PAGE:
A Blog by International Students at Leiden University
Are you trying to figure out which study is for you? Or maybe you are thinking of taking some linguistics courses during your study. Maybe you even want to do your master’s in Linguistics! Or perhaps you’re just very curious about the discipline in general. If you identify with any of the previous questions, then this article is just for you!
Linguistics is the scientific study of language and its structure. As a linguistics student, you will study grammar, syntax (the arrangement of words and phrases into a grammatical sentence), and phonetics (the study of speech sounds). Here are a few of the basic courses that you will take in your first year:
The field is very broad and there are many different specializations. Leiden University offers: Comparative Indo-European Linguistics, Language and Cognition, Descriptive Linguistics. You can learn more about each specialization here.
My Journey With Linguistics at Leiden University
My journey with linguistics has not been a smooth and linear path. I have had many struggles and I have definitely thought about quitting the program several times. However, the storm eventually passed and now I genuinely enjoy what I study!
I went into Linguistics without a clear understanding of what the bachelor’s degree entailed. I thought Linguistics was a more general study of languages. Specifically, I thought it would be a more history-oriented study of languages. However, this wasn’t the case. The study is quite scientific compared to other humanities studies and I wasn’t prepared in the beginning.
In the beginning of my first year, I struggled a lot with my classes. This was because I had never studied anything like Linguistics before. It was more technical and a lot more work than I had anticipated. Additionally, I was also struggling with adjusting to a new country, new friends, and with learning how to adult on my own. It also didn’t help that I was going through some mental health issues to top it all off.
And then I failed many of my exams. This was a very painful time for me because I had never failed like this before in academics. It made me question my own intelligence and it really kicked my self-esteem in the butt. Consequently, it was a very real possibility that I would not receive my propedeuse (first-year diploma) and that I would not be able to continue with Linguistics next year. The only way I could make it is if I pass all of my resit exams. So I spent many hours cramming at the UB library, bombarding my classmates with a million questions, and stress-eating lots of Snickers bars. Miraculously, I managed to pass all of my resit exams, except for one. But this meant that I would be able to continue to the second year! And I finally received my propedeuse.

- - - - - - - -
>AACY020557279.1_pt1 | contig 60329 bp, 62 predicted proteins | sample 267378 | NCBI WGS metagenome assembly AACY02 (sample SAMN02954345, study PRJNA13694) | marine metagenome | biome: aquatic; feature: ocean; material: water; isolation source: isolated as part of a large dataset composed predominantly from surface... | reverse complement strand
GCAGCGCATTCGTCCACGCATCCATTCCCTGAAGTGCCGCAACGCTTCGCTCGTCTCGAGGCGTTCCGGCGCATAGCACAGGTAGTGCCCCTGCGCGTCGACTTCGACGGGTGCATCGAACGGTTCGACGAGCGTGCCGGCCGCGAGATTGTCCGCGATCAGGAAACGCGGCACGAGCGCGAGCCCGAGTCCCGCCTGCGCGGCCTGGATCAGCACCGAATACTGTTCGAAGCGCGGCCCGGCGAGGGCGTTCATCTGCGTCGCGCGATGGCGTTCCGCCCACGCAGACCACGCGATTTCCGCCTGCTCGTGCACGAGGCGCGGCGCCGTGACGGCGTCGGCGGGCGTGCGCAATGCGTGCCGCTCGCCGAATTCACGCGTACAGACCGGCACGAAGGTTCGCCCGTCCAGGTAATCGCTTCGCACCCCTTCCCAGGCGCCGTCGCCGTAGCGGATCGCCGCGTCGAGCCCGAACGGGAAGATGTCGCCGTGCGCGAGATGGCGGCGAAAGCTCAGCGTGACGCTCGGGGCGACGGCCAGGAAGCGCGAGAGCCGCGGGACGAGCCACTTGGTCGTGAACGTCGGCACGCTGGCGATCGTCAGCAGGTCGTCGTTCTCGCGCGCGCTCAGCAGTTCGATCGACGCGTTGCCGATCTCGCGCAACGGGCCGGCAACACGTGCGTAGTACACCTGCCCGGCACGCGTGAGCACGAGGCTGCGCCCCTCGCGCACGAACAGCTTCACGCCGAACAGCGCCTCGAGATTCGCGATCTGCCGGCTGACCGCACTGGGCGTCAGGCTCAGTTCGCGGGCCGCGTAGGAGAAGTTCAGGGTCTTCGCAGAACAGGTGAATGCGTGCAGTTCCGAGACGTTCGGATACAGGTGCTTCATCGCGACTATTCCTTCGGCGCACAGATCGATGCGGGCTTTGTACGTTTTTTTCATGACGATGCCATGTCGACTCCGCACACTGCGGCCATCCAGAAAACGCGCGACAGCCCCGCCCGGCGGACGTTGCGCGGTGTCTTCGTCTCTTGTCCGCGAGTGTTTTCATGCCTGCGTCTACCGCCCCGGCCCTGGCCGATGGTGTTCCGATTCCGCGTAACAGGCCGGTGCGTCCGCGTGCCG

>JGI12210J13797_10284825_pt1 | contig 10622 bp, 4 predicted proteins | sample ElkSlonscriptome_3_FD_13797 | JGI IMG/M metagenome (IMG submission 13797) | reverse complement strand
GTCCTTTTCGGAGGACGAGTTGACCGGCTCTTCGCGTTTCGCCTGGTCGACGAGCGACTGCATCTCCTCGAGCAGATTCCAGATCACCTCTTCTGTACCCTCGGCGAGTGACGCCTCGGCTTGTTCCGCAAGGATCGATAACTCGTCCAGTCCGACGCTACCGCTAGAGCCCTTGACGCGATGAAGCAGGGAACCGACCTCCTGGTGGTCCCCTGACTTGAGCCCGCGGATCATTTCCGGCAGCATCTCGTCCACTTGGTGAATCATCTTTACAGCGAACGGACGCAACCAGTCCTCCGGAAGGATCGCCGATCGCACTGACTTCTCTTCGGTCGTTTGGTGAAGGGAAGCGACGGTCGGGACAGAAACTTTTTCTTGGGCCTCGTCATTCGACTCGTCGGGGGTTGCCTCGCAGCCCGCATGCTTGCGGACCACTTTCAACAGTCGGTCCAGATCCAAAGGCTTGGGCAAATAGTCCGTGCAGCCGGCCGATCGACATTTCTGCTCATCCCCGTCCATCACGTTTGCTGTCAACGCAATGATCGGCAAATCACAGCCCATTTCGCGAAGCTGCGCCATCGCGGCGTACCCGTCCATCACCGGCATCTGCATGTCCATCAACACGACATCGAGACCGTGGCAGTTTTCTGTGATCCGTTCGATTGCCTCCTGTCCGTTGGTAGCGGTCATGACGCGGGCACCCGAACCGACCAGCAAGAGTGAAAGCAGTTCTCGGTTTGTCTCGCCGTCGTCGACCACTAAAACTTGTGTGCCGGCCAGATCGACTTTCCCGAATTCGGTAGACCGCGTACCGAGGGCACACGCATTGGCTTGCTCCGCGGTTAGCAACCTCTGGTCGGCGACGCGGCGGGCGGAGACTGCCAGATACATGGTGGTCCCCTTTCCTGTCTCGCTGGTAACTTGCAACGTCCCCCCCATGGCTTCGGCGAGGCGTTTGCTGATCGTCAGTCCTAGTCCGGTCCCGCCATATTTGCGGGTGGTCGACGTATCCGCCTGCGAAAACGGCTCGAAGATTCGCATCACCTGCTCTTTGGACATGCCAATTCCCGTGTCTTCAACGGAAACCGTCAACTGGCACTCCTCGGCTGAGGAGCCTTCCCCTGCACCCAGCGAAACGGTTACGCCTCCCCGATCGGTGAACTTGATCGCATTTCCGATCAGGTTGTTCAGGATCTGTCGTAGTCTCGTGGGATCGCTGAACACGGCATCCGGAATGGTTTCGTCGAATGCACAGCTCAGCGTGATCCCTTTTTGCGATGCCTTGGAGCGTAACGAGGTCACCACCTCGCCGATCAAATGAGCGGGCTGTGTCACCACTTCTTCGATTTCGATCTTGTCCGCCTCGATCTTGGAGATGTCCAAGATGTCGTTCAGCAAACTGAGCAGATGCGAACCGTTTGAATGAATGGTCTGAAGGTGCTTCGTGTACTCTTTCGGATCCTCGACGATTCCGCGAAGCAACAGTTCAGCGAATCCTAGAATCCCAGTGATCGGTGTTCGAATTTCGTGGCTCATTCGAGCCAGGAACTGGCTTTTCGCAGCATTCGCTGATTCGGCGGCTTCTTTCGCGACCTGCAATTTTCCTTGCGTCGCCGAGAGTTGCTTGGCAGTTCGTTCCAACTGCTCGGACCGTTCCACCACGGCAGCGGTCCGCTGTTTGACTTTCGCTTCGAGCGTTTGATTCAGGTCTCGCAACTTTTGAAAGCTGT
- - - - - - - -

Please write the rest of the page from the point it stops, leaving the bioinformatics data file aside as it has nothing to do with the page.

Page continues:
In the second year, I picked the Comparative Indo-European track of the program. I stayed in the program for one semester before dropping out of the track. It was not a good fit for me personally. The track is very heavy on memorization of declensions and vocabulary and analyzing ancient grammatical structures. I simply wasn’t able to be interested nor keep up with the courses. Further, I just wasn’t fascinated by Ancient Greek, Vedic Sanskrit, or Hittite.
Eventually, I ended up in the right track for me which is Descriptive Linguistics. This track focuses on documenting non-western languages, and has an emphasis on endangered and indigenous languages. In this track, I was able to study some very interesting topics such as Sign Language and Gesture Studies, Anthropological Linguistics, Berber and more! I got to learn about the variety of languages that exist in the world, and what makes them distinct from other languages.
Final Tips for Choosing a Study
Best of luck on your study journey! I hope that this article was informative and helpful for some people who are interested in studying Linguistics.